The weapons scientist whose apparent suicide exposed Tony Blair's Government to unprecedented scrutiny believed that his mother had taken her own life, the Hutton inquiry was told yesterday.
Dr David Kelly told his wife, a friend and government officials his mother died by her own hands after suffering a stroke while he was a university student.
An inquest into the death of Margaret Kelly in May 1964 concluded that the cause of death was bronchopneumonia due to "barbiturate poisoning", and returned an open verdict.
There was no suicide note, but the coroner stated that the balance of her mind was disturbed at the time.
The inquiry was shown an extract from an interview held while the scientist was being vetted for his security clearance in November 1985. "Dr Kelly said his mother died by her own hand," it said. He said that she had suffered from depression for several years.
A friend of Dr Kelly, who acted as a character witness during the vetting, told officials that he believed that one of the reasons they had become close friends was because both their mothers had taken their lives. He said: "While the tragedy distressed him [Dr Kelly], he appeared to ride the period well and at no time when we were together did he display any mental reaction."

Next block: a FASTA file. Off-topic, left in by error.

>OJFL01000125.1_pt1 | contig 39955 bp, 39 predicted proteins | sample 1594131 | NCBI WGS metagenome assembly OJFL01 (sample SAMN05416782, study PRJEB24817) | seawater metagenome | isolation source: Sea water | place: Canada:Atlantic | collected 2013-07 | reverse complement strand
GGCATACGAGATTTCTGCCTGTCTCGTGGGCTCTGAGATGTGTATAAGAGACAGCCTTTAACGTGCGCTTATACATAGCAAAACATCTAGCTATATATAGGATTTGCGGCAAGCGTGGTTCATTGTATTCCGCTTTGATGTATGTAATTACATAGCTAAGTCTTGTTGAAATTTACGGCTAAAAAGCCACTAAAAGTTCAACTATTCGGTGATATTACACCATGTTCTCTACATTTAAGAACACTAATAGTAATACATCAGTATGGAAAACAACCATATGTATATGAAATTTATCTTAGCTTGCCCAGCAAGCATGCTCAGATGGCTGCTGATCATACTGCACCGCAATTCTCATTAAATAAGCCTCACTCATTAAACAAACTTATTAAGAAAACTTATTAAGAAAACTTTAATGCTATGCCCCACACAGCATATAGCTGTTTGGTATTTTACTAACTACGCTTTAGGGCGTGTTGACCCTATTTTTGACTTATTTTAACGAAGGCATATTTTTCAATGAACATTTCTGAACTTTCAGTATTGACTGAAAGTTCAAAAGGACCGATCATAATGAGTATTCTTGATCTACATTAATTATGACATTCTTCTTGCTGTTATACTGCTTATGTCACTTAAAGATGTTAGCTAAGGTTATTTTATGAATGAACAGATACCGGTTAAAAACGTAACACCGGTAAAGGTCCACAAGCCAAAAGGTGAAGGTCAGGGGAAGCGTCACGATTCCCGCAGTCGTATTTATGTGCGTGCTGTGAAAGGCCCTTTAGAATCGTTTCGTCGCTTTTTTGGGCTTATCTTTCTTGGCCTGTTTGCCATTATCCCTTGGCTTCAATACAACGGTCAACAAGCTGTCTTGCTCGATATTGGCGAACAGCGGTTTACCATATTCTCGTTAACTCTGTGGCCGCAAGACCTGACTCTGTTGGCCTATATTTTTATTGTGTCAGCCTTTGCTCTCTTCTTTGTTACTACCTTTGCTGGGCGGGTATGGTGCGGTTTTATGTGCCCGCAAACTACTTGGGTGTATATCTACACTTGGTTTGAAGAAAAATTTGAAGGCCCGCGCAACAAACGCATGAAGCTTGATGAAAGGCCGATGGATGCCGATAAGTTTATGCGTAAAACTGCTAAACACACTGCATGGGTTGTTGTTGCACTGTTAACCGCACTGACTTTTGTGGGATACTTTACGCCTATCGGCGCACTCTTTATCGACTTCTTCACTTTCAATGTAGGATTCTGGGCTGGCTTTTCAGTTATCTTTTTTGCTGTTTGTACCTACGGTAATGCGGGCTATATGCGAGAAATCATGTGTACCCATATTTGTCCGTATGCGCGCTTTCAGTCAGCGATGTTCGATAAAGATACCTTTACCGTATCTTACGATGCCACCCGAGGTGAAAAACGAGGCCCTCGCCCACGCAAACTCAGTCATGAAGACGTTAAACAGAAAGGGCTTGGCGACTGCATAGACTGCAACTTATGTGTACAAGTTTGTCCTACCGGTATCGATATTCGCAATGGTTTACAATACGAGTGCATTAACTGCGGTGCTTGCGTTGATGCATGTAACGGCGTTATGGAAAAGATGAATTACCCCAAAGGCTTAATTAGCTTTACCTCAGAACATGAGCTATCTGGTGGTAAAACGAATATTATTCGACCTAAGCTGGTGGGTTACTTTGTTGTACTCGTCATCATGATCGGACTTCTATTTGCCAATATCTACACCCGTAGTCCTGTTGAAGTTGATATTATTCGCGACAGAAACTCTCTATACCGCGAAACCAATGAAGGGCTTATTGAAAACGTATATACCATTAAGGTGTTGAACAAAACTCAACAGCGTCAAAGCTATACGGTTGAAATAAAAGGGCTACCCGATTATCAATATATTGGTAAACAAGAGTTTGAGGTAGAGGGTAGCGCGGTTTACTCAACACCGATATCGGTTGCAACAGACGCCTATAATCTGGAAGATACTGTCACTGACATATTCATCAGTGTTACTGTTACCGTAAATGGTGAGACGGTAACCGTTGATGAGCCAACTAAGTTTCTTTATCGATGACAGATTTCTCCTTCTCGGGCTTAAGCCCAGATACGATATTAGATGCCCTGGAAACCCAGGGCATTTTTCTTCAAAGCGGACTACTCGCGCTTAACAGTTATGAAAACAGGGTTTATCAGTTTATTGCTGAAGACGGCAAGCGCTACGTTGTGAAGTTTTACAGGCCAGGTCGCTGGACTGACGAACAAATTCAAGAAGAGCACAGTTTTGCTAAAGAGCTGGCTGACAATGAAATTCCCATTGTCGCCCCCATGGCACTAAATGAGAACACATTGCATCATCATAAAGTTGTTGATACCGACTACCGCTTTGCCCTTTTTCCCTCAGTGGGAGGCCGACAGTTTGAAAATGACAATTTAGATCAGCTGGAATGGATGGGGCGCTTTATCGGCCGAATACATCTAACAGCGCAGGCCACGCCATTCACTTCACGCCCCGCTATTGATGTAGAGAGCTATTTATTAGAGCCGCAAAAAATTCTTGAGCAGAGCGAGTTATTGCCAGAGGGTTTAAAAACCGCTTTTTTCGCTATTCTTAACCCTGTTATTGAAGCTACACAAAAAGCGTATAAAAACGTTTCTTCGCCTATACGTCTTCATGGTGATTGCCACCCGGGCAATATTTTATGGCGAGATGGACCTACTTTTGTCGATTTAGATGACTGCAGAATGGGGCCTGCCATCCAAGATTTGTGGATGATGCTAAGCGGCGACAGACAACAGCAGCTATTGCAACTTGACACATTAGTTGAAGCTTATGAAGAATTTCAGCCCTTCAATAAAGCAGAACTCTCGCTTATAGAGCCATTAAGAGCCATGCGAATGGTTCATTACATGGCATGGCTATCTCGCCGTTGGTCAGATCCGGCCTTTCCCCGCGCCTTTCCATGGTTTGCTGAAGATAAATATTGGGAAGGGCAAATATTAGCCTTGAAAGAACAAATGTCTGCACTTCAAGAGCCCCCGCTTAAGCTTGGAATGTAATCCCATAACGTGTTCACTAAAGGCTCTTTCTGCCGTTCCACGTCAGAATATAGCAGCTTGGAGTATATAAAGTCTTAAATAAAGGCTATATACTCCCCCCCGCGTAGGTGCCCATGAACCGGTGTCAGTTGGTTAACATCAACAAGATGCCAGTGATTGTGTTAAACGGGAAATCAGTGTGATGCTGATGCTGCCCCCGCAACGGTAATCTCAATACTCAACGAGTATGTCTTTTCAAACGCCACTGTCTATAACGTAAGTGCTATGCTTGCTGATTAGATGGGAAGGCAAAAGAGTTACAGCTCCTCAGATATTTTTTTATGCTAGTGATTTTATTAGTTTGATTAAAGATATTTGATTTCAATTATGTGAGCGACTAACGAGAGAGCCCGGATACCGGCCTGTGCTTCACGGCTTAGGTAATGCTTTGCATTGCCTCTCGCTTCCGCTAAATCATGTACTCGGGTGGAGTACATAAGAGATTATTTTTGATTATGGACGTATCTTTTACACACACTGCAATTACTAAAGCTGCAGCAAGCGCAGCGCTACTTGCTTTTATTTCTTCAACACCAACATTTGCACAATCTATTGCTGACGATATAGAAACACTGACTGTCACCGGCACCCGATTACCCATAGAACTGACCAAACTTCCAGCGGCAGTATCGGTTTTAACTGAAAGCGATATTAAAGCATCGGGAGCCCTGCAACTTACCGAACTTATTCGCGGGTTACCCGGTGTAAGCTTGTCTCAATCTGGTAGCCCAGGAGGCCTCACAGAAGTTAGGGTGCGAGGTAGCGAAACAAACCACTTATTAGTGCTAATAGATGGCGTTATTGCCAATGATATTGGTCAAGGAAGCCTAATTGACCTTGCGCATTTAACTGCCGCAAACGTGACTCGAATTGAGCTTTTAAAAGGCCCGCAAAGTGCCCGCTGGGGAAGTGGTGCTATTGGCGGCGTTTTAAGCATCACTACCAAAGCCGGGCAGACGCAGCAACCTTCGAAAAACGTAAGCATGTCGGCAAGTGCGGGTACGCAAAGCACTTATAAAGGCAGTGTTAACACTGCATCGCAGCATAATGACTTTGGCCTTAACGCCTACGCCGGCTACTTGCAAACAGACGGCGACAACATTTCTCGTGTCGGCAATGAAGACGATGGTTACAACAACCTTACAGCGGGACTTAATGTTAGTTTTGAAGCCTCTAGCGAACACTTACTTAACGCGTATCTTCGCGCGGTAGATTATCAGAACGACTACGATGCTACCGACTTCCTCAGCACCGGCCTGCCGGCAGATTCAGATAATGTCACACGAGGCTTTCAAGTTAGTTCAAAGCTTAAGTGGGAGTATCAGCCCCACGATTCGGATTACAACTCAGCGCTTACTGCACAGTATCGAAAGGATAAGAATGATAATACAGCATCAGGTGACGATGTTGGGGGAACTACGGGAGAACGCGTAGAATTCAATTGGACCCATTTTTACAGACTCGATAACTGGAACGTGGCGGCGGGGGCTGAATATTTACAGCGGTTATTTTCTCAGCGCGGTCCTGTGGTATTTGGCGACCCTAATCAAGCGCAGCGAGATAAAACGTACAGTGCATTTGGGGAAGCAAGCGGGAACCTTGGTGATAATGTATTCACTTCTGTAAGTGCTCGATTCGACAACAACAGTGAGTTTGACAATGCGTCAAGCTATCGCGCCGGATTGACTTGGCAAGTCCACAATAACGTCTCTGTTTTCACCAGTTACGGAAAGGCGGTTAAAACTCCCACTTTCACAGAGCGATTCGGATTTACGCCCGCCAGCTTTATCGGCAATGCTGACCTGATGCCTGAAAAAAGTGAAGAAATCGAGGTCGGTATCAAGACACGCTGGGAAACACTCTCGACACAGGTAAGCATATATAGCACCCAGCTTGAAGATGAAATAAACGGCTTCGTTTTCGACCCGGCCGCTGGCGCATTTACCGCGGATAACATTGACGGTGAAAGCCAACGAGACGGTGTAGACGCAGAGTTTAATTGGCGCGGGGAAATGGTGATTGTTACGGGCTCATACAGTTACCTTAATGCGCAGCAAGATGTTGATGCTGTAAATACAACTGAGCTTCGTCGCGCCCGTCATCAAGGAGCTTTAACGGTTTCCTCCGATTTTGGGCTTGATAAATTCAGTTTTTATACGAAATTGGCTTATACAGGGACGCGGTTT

According to his general practitioner's records from that time, Dr Kelly began to suffer from insomnia after his mother's death, and may have been prescribed sleeping tablets.
When Mrs Kelly died, coroners were normally unwilling to return verdicts of suicide unless there was a note or other compelling evidence. This was to protect bereaved families from social stigma, as well as to avoid complications over life insurance policies.
Professor Keith Hawton, director of the centre for suicide research in the university department of psychiatry, Oxford, did not raise the matter of the probable suicide of Mrs Kelly when he first gave evidence before the inquiry three weeks ago. But he decided to do so yesterday, he said, after receiving additional files and documents.
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